The company said that on Monday it would start telling users whether their information may have been shared with Cambridge Analytica.
Andy Stone, a spokesman for Facebook in Washington, said the 87 million figure was an estimate of the total number of users whose data could have been acquired by Cambridge Analytica. He said that the estimate was calculated by adding up all the friends of the people who had logged into the Facebook app from which Cambridge Analytica collected profile data.
“We wanted to put out the maximum number of people who could have been affected,” Mr. Zuckerberg told reporters.
It remains unclear exactly how many users had their personal information accessed by Cambridge Analytica. The firm said Wednesday that it had licensed data for no more than 30 million users of the social network.
Facebook also released a lengthy document describing how it would protect personal data in the future. In that document, Facebook said its search and account recovery systems had been open to abuse by anyone who already had some information about an individual, such as a phone number or email address. The vulnerability extended to much of the platform’s user base before it was closed on Wednesday, Facebook said.
The company also said it would limit the types of data that can be harvested by software used by outside businesses. The changes mean that users will have to give permission before an app can collect information beyond their names and addresses.
The company also said it would no longer allow outsiders to use apps to gather information about the religious or political views of its users. And it will stop using third-party data from companies such as Experian and Acxiom to help supplement its own data for ad targeting.
“It’s clear now that we didn’t focus enough on preventing abuse,” Mr. Zuckerberg said. “We didn’t take a broad enough view of what our responsibility is. That was a huge mistake, and it was my mistake.”
The Federal Trade Commission is investigating whether Facebook violated a 2011 agreement meant to protect users’ privacy. User data is crucial to the company’s business, because it is used to deliver advertising to users.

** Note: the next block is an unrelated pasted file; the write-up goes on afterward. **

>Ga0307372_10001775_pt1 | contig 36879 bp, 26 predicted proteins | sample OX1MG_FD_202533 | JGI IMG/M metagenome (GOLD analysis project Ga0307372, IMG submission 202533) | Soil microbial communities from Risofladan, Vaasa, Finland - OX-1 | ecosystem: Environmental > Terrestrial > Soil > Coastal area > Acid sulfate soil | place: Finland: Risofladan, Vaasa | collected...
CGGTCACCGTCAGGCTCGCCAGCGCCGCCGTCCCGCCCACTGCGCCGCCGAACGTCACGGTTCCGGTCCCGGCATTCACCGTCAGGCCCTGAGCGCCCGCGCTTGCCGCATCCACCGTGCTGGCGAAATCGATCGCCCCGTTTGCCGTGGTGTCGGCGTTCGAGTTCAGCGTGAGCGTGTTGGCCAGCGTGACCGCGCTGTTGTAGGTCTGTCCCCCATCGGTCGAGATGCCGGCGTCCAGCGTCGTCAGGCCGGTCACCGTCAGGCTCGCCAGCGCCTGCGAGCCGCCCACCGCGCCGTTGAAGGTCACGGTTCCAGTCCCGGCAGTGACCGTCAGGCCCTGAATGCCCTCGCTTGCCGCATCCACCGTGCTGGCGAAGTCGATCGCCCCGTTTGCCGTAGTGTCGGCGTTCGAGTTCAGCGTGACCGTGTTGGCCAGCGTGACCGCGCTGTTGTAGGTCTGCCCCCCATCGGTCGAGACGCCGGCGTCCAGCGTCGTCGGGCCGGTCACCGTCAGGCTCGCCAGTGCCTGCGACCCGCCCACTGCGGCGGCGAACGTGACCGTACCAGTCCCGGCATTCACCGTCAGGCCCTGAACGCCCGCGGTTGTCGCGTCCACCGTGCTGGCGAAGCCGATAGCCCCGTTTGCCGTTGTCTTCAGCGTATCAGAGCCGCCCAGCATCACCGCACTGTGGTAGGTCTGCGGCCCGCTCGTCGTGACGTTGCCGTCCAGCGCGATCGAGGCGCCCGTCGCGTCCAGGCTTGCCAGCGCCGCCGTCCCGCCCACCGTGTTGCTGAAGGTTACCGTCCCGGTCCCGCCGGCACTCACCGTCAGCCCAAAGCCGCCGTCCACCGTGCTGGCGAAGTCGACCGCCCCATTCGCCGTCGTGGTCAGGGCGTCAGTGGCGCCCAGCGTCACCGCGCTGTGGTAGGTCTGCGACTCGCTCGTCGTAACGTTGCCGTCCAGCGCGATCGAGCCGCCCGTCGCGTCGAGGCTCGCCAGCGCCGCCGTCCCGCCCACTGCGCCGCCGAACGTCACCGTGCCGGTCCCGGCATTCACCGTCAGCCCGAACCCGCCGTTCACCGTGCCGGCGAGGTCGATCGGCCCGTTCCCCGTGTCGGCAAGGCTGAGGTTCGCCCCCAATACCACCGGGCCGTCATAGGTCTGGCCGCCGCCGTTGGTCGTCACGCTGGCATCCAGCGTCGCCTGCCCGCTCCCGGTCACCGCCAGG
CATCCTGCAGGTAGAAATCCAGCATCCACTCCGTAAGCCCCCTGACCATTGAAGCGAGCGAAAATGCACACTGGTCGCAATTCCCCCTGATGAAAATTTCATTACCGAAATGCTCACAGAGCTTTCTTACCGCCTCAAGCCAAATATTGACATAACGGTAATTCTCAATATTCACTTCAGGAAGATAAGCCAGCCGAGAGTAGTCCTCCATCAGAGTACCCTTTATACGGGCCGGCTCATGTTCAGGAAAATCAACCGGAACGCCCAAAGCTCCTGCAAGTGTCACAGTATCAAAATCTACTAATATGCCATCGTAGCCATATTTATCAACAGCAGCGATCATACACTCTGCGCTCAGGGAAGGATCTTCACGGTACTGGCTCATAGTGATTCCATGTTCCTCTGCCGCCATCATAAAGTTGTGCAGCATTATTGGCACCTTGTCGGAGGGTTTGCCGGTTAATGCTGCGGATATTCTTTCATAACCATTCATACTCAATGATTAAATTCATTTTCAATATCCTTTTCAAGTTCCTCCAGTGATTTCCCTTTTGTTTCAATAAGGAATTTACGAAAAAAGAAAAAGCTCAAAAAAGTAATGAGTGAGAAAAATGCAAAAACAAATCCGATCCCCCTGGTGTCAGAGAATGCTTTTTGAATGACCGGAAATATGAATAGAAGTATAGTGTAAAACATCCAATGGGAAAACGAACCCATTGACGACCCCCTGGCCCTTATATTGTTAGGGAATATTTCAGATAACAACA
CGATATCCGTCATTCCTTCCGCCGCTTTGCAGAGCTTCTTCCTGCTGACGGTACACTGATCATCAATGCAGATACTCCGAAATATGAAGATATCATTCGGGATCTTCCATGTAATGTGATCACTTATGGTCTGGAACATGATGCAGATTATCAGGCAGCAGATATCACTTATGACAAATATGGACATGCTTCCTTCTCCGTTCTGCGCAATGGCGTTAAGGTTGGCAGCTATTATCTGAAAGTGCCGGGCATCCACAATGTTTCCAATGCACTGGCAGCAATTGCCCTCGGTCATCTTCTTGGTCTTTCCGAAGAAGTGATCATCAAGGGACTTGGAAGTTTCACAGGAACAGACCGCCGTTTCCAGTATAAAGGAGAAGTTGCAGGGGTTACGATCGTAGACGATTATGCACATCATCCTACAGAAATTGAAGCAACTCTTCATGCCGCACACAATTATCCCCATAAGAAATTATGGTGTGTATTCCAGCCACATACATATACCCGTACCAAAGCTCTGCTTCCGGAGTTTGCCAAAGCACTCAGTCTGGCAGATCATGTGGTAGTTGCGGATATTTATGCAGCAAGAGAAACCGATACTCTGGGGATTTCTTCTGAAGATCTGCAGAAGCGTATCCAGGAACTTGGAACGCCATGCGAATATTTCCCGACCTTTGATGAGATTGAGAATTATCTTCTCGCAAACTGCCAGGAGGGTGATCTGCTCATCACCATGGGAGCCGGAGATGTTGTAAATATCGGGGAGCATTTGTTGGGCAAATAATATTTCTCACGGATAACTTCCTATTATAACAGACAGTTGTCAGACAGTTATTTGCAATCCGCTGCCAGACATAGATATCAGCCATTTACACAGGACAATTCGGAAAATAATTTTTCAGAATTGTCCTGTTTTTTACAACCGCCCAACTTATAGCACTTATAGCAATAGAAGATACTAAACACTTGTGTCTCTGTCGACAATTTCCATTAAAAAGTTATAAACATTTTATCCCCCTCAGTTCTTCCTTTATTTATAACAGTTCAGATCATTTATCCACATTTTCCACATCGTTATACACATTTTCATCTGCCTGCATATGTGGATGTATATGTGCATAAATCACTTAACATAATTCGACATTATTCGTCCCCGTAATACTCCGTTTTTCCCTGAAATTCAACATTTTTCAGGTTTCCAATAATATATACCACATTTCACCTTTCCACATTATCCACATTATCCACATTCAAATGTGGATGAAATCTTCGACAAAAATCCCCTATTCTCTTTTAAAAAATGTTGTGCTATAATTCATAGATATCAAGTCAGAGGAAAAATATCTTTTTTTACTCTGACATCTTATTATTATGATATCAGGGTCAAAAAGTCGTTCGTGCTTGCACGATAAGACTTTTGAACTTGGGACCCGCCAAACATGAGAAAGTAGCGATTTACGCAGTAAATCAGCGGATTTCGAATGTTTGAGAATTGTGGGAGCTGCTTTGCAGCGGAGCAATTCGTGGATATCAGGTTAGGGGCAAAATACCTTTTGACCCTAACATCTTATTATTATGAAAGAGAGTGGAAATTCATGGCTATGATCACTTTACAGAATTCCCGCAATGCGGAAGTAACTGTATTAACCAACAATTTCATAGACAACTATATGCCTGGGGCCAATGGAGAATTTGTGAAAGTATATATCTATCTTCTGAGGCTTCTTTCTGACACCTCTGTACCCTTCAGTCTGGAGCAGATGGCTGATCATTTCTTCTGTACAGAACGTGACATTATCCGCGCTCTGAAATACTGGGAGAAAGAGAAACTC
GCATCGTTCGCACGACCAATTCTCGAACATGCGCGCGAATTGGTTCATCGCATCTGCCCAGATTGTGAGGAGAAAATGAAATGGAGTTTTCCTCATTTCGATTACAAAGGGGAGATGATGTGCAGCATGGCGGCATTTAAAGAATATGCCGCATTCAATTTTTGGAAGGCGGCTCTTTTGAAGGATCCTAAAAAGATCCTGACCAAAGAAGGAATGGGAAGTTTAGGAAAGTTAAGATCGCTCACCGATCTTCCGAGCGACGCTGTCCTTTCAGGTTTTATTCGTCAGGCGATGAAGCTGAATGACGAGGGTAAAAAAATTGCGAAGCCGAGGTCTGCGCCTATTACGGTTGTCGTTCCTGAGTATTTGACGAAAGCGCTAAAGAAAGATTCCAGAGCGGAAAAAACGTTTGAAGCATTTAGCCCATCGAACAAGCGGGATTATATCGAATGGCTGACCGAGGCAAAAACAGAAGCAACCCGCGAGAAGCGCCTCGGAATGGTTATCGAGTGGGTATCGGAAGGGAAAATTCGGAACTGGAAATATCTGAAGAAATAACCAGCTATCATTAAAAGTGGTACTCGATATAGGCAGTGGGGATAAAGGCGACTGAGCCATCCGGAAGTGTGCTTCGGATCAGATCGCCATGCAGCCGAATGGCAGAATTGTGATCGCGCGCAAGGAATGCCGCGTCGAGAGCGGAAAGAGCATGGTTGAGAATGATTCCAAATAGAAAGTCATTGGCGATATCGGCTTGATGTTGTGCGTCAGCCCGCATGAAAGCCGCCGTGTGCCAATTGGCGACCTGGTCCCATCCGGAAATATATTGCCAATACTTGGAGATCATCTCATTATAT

Mr. Zuckerberg is scheduled to testify about the company’s handling of sensitive user data before the Senate’s Commerce and Judiciary committees on Tuesday and the House Energy and Commerce Committee on Wednesday.
“This hearing will be an important opportunity to shed light on critical consumer data privacy issues,” said Representatives Greg Walden, Republican of Oregon, and Frank Pallone, Democrat of New Jersey, of the House committee.
Senator Chuck Grassley, the Republican chairman of the Judiciary Committee, said, “With all of the data exchanged over Facebook and other platforms, users deserve to know how their information is shared and secured.”
Facebook’s problems stretch back before the reports about Cambridge Analytica, to earlier investigations into how Russian actors infiltrated the platform by placing ads and posts to influence the 2016 election. Mr. Zuckerberg initially dismissed the idea of foreign interference on Facebook as a “crazy idea.”
Since then, the company has been the focus of investigations by law enforcement and congressional committees that are delving into the Russian influence campaign. Facebook now acknowledges that its platform was used to sway voters.
All those troubles have prompted investors to flee the company, and its stock has fallen sharply in recent weeks.
In response, the company has put its executives front and center.
Mr. Zuckerberg typically talks to groups of reporters only after the company releases its quarterly financial reports. But after not responding in public for several days following the Cambridge Analytica disclosure, he has given a series of interviews.
And Ms. Sandberg, Facebook’s chief operating officer and the second most recognizable face at the company, is set to be interviewed this week by Fox News, “PBS NewsHour,” NBC’s “Today” show and Bloomberg. Ms. Sandberg will be interviewed remotely from California.
Facebook said its new openness was meant to show that it takes the intense criticism over its handling of user data seriously.
In Washington, Facebook employees and public relations firms retained by the company have talked to regulators and congressional staff members about new privacy measures, including updates to policies that are intended to make them easier to understand.
On Wednesday, Mr. Zuckerberg provided a preview of what he will tell Congress next week. He said Facebook was “an idealistic and optimistic company.”
But he acknowledged that the company had committed serious errors by not ensuring that robust safeguards were in place for users.
Asked if he should still be leading the company, he said, “Yes. Life is about learning from the mistakes and learning what you need to go forward.”
Terrell McSweeny, a Democratic member of the Federal Trade Commission, said that Mr. Zuckerberg has a big task ahead of him in Washington.
“I think it is important for Zuckerberg to clearly explain how Facebook plans to earn back consumer trust,” Ms. McSweeny said. “Consumers need reassurance that their data are not being misused.”
An earlier version of this article attributed incorrectly an estimate that 50 million Facebook users’ personal information may have been improperly shared during the 2016 election. The estimate was based on documents and former Cambridge Analytica employees and associates. It did not come from Facebook.